With winter fog plus the added gloominess of a recent oil spill hanging over my lovely city, there’s really no better time for a hearty stew involving an animal of the land! If you know me, you’ll know that me eating beef is a pretty rare event – I generally abide by the principle that I’ll eat beef, or most meats, only when my body really craves it. Me cooking red meat at home is an even rarer occurrence. So, listen up! This is probably one of the only beef recipes you’ll get out of me!
After convincing Nathan that I do indeed want to make a beef stew (not chicken, not lamb), off I went to Drewes’ butcher shop a few blocks away to buy me some happy, sustainably-raised moo-cow. When I asked the guy working at the counter about the difference between the stew meat ($6.49/lb) and a whole chuck roast ($6.99), he said something about how they’re exactly the same thing but one’s cut up and the ‘gland taken out’ for my convenience. Now I don’t know much about cuts of meat so call me ignorant, but what’s a gland doing in a shoulder cut?
In any case, even though his whole explanation didn’t make much sense to me, I still went with the pre-cut stew meat, figuring that it shouldn’t really matter for a stew. Looking back and after doing some research online, however, I think I should have bought the whole roast – the logic is that when you buy the roast, you know exactly the cut you’re getting and not just scraps from various parts of the animal. You can also cut up chunks which are all about the same size, so everything cooks at the same rate. Oh well.
Originally, I had this grand vision of making a boeuf bourguignon, full of delicious red wine. But then I remembered that one of my main reasons for making a beef stew was to use up a bunch of our CSA carrots; boeuf bourguignon, while delicious-sounding, traditionally involves only onions, mushrooms, beef, wine, and bacon. Darn.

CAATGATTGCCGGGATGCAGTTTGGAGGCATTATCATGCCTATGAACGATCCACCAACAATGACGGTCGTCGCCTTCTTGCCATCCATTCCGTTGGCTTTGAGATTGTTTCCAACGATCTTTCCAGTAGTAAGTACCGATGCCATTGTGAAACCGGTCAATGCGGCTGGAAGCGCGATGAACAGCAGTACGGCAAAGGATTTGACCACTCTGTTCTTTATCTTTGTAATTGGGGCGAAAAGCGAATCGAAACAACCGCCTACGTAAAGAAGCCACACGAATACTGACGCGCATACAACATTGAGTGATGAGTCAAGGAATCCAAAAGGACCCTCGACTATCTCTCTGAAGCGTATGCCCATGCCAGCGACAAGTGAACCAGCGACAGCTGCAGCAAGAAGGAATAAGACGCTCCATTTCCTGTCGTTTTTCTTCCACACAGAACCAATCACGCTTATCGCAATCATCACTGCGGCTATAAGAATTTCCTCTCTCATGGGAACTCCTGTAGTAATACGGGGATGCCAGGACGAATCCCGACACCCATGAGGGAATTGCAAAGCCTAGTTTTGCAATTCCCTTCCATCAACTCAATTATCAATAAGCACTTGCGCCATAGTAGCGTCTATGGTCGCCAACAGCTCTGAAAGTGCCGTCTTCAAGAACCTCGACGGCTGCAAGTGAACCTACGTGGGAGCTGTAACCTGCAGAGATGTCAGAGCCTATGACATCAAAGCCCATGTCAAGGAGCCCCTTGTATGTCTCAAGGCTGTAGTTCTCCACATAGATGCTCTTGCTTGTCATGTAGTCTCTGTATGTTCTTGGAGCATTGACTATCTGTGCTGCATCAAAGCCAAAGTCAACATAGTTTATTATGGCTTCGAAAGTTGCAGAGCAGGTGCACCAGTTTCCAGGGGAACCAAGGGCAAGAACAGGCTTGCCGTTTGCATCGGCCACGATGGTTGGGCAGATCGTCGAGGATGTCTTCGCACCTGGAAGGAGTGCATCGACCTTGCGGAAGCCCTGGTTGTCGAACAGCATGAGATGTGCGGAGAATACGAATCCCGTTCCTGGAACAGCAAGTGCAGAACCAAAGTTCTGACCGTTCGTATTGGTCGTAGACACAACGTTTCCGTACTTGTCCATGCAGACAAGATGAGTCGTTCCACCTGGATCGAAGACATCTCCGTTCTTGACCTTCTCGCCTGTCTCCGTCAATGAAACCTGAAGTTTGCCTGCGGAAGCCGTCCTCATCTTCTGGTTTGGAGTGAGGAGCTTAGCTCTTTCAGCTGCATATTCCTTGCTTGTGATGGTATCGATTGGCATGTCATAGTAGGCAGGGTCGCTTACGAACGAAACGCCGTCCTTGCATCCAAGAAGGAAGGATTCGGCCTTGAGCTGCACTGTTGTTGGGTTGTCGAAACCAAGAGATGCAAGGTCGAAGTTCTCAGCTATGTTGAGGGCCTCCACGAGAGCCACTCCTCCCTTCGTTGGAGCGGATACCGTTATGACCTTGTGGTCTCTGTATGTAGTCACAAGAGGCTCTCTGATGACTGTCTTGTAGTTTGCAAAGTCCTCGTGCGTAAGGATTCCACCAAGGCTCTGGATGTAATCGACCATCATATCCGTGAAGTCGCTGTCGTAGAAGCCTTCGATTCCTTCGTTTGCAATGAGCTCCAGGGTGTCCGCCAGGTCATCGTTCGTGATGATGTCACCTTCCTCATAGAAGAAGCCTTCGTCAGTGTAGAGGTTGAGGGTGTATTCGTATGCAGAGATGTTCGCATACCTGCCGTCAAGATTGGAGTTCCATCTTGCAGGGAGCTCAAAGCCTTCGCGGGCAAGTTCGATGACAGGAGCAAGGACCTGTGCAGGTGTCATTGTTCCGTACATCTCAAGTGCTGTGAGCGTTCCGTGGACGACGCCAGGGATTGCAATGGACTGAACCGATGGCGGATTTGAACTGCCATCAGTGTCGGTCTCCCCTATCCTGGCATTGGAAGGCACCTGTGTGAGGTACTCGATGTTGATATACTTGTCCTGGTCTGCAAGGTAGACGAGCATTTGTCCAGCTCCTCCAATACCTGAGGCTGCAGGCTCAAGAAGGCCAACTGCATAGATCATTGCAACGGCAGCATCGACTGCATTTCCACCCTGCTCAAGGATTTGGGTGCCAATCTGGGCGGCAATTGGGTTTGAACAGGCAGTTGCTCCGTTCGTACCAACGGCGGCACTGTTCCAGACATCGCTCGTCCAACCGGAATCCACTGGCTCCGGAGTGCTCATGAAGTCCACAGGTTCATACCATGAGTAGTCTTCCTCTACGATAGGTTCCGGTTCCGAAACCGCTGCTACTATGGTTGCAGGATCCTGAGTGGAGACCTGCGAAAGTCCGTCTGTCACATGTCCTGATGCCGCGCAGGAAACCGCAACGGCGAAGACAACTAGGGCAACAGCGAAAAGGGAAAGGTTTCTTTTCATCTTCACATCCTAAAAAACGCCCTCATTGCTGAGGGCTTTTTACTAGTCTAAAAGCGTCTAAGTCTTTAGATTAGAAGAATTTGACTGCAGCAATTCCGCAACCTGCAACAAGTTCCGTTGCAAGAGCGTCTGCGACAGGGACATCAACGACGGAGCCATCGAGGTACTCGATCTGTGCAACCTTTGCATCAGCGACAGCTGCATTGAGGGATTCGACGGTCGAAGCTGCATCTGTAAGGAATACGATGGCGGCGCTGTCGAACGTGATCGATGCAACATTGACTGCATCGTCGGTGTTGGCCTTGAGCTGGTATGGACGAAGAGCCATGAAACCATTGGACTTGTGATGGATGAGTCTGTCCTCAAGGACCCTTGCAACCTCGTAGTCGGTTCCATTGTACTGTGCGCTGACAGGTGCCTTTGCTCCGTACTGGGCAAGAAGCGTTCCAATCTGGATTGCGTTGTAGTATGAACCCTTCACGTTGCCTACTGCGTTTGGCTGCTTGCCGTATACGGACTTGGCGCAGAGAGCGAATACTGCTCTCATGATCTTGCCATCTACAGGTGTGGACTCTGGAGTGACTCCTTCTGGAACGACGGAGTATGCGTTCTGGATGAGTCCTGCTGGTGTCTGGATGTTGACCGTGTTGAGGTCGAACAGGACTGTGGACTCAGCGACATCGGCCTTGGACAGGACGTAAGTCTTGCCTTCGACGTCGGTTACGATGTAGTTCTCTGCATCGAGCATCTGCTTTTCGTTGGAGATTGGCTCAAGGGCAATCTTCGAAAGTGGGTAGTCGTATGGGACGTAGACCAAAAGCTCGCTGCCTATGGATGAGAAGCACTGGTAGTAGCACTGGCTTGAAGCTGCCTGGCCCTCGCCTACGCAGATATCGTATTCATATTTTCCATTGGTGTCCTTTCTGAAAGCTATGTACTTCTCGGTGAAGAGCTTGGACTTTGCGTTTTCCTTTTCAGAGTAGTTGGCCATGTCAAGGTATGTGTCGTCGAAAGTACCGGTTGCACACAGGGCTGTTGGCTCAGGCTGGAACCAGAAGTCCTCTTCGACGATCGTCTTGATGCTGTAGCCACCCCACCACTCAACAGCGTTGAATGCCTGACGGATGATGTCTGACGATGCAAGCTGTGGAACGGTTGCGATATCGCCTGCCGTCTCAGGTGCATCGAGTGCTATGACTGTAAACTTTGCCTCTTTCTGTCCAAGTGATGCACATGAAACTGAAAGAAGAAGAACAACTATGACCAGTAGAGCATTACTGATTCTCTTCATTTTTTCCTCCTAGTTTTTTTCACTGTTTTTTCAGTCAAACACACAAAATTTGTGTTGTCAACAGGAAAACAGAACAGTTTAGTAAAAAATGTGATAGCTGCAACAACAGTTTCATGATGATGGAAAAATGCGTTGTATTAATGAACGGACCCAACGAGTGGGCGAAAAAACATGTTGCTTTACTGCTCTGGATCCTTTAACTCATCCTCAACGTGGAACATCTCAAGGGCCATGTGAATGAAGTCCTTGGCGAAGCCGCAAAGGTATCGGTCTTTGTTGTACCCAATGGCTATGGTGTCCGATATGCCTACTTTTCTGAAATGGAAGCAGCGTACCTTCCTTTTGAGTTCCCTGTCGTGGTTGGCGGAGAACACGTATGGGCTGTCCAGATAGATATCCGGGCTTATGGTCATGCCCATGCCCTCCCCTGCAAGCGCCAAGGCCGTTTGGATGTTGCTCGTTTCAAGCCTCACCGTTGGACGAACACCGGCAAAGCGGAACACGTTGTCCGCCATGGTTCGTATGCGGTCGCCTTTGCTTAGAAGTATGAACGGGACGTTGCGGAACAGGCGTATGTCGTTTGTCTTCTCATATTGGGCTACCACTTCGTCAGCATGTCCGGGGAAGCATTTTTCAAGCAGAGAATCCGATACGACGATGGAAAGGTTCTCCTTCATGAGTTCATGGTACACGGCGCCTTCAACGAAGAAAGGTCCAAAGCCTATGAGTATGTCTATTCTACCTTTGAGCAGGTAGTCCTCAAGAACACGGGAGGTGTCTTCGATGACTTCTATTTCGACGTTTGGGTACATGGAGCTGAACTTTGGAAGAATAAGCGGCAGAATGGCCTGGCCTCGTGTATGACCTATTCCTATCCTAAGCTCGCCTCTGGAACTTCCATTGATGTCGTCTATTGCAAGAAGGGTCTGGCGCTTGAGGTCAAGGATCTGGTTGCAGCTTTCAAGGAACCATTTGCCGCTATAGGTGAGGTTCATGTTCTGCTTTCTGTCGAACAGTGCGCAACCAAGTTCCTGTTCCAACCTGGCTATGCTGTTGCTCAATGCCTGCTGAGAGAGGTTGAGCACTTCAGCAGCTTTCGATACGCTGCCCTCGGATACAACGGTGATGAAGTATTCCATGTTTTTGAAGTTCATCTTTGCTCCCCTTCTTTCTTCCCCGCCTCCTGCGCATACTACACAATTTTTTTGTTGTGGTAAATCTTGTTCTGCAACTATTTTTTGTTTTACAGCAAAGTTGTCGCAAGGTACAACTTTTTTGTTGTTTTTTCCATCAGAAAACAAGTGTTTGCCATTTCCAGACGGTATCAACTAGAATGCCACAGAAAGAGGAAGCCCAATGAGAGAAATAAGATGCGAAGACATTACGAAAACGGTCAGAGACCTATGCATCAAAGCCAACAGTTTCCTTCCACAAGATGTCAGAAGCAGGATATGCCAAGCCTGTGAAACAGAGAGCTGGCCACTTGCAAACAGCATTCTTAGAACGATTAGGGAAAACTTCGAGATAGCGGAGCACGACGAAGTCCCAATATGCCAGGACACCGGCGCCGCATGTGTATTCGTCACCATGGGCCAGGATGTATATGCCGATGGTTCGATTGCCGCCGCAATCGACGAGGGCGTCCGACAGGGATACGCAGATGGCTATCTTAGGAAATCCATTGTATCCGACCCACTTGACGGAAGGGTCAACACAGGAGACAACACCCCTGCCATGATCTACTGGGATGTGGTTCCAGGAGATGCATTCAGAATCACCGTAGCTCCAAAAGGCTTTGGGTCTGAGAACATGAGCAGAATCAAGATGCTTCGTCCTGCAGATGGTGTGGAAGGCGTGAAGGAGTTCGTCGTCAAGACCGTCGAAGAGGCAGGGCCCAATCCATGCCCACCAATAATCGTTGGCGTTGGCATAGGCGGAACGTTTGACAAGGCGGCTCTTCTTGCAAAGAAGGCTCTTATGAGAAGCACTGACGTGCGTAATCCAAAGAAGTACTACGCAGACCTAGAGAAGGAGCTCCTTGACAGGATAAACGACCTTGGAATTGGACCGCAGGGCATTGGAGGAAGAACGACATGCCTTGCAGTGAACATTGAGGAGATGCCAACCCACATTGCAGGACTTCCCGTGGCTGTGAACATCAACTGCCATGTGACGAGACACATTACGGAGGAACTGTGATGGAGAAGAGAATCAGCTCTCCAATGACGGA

In the end, I made a red wine beef stew with carrots and green beans (can I call it boeuf bourguignon-esque?) and served it with some smashed potatoes and a gremolata mixed with some coarse sea salt. The gremolata idea was taken from reading one of Jamie Oliver’s recipes and I got to give him props – it really brightens up the whole dish. Good job, Mr. Naked Chef!
(Recipe based on this one by Dave Lieberman, and because I can’t follow instructions, “adapted” last minute by me)
Note: I actually used too much stock (3 cups) when I made the dish, resulting in a very liquidy stew even after 2 hours – so I ended up having to whip out the oldest Cantonese cooking trick in the book and thickened the whole thing with some cornstarch (since I was too hungry to wait for it to reduce). Hopefully, that won’t happen to you. But if it does, either let it simmer until it’s reduced to the right consistency or cheat like I did: take a tablespoon of cornstarch, add in a bit of water, and use your fingers to dissolve the whole thing so there are no lumps. Slowly drizzle into the simmering stew after adding green beans and stir. You should see your stew thicken as the cornstarch cooks. Keep adding cornstarch like this one tablespoon at a time to get your stew to the desired consistency.